Summer is a time when many people naturally want to be outside more and do more outdoorsy things, but June is also Great Outdoors Month! I get it, though: not everyone is outdoorsy. It’s hot, there are bugs (not to mention bears, depending on where you are), and it can feel intimidating to be outside and doing outdoorsy things, especially if you don’t look like the “typical” rugged outdoors person or if it doesn’t come naturally.
That’s one reason I put together some books to help you get in the mood to celebrate the outdoors, encourage a love of the outdoors with your kids, and how to get started if you’re overwhelmed. The important thing to remember is that it’s not a competition to see who can be the best outdoorsy family. Even just a walk around the block with your kids, or a trip to the park or the local farmer’s market can help spark a love for nature. Once you start noticing the little things, and make space for small outdoor excursions, it does get a little easier, I promise! (Don’t forget to take plenty of water and to use sunscreen!).
If you’re planning on hitting up any of the National Parks over the summer, this journal can help you plan it out, get all of the things you need done ahead of time completed, and record your experiences. There’s also helpful information about how the park system is organized, packing suggestion pages, and lots of tips to help make your trip especially great. If you’re going to a national park, bring this along! (It’s also a great guided journal for kids!)
Outdoor Kids in an Inside World: Getting Your Family Out of the House and Radically Engaged with Nature by Steven Rinella
Kids are spending more time indoors than ever before, with some significant consequences for their emotional and physical development. Rinella takes this on and shows parents that there’s still a way to start engaging your kids with nature and the outdoors, even if you live in an urban area. Fishing locally, growing a veggie garden, and other activities are all discussed in this accessible and interesting book. If you’re looking for a way to connect to nature but not sure how and are a little overwhelmed, this is one to pick up.
There’s No Such Thing as Bad Weather by Linda Akeson McGurk
In Sweden, where McGurk is from, nature-centric parenting and child-rearing are the norm. Kids go outside in all kinds of weather, babies nap in the cold, and environmental education is part of school curriculum. When she moved to the U.S., she (obviously) saw this was not the case, and it was a bit of a shock. She decided to take her daughters to Sweden for six months to see if the difference in philosophies would make a difference, and the result is a compelling look at how the lack of nature and outdoors can impact children and families.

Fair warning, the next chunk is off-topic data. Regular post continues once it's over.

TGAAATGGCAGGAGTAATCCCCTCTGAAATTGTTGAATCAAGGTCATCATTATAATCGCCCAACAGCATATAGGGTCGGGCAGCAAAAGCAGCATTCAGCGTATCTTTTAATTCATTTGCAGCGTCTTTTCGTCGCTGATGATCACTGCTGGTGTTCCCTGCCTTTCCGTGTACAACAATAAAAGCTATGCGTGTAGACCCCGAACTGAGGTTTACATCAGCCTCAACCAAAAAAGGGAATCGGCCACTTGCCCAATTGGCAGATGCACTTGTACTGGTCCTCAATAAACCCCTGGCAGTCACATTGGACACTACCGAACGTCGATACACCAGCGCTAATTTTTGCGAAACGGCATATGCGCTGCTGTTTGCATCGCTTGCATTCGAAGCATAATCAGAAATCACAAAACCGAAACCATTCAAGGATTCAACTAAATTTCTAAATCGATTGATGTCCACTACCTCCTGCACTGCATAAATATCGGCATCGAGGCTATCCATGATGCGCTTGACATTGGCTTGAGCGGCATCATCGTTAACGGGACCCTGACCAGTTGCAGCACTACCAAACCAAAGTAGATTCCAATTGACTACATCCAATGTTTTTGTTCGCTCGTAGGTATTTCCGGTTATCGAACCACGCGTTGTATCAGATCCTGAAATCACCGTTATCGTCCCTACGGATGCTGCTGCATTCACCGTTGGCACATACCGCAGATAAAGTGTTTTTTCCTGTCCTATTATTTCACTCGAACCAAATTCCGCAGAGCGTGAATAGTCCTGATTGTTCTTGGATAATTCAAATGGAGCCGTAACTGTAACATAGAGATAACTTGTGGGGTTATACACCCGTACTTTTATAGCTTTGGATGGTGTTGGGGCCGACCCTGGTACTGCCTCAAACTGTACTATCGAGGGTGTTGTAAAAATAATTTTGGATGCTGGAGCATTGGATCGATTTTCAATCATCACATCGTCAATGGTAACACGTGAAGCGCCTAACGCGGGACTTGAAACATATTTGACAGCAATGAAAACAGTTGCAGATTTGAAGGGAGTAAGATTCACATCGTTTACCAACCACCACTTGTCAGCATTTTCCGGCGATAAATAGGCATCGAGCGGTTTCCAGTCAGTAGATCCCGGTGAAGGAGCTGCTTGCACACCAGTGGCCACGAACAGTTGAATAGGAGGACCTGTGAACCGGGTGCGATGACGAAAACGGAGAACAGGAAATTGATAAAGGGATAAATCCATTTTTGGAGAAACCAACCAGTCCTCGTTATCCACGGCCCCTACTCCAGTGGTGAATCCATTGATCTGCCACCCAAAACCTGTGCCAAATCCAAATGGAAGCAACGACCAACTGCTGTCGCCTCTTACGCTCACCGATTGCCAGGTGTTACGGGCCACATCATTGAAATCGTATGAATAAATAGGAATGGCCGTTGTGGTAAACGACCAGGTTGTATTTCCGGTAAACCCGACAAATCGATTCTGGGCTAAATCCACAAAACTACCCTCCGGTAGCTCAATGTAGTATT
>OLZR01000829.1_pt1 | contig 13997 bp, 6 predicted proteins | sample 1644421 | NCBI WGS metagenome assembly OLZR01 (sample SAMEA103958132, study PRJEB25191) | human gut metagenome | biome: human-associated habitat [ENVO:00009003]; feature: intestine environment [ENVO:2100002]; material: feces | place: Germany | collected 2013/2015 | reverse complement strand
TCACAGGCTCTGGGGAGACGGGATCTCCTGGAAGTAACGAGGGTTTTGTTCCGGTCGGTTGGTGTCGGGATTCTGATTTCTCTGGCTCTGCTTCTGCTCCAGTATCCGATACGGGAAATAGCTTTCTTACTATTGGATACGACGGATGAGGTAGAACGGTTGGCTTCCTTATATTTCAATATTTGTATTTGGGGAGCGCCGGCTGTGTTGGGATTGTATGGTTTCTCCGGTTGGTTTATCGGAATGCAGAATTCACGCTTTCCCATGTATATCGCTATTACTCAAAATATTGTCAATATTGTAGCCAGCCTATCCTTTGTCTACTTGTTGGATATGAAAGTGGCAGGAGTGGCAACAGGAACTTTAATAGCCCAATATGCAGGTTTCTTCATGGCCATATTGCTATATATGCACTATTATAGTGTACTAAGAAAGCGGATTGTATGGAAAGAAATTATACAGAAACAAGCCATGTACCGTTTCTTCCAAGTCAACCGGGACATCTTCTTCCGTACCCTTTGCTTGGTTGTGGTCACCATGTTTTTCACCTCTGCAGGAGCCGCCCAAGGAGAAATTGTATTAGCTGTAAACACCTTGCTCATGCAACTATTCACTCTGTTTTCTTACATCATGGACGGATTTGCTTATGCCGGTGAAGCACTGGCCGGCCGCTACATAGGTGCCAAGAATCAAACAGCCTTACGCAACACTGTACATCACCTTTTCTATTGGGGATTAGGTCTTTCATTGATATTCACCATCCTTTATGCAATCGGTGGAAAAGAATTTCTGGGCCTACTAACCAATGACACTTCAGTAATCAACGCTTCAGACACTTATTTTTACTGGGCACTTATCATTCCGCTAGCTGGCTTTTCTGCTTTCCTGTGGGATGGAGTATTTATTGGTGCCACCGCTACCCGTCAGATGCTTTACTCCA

Fatima’s Great Outdoors by Ambreen Tariq and Stevie Lewis
Tariq, the founder of @BrownPeopleCamping, has written a fun story about an immigrant family going camping in the Midwest for the first time. Fatima Khazi is super excited for her family’s camping trip — after a hard week in school, she’s looking forward to this. She has lots of adventures and she hates the thought of leaving the woods and going back to everyday life — until her sister reminds her of the memories she’s made.
Grand Canyon by Jason Chin
Chin’s books are always a pleasure to read and explore, and this one’s no different. This picture book follows a father and daughter as they hike through the Grand Canyon. Different die cut pages provide lots of visual treats; the illustrations are lushly colored, informative, and detailed; and there’s a map and lots of back matter to explore. Whether you’re taking a trip to the Grand Canyon or just want to go there one day, this is a picture book that readers of all ages will love.
Outdoor School: Rock, Fossil, and Shell Hunting: The Definitive Interactive Nature Guide by Jennifer Swanson, John D. Dawson
The books in the Outdoor School series are beautifully done and jam-packed with info, including this one. In this book, there are sections in which to journal about explorations, rock and mineral identification guides, information about finding fossils, and tips on how to display your findings — and a lot more. If you have a kid who loves rocks and shells, this is one to get. Even if you don’t plan on a dig anytime soon, it’s easy to use for lessons and learning, too.
A Stick Is An Excellent Thing: Poems Celebrating Outdoor Play by Marilyn Singer and LeUyen Pham
This is a charming poetry collection with colorful illustrations that’s perfect for reading during the summer. The poems capture the fun of childhood and playing outside, with blowing bubbles, city sounds, running outside, playing in puddles, catching fireflies, and much more. These are great reminders of all the little things you can do outside near your house that are fun and playful, and the poetry varies in form and is an easy way to introduce kids to the genre.
Dear Yeti by James Kwan
Even though it’s summer, this winter adventure picture book is a fun read to cool off with. Two young hikers decide to look for Yeti, and as they get deeper and deeper into the woods, they leave letters for him, trying to get him to come out. When they realize they’re lost and there’s an impending snowstorm, Yeti might just save the day.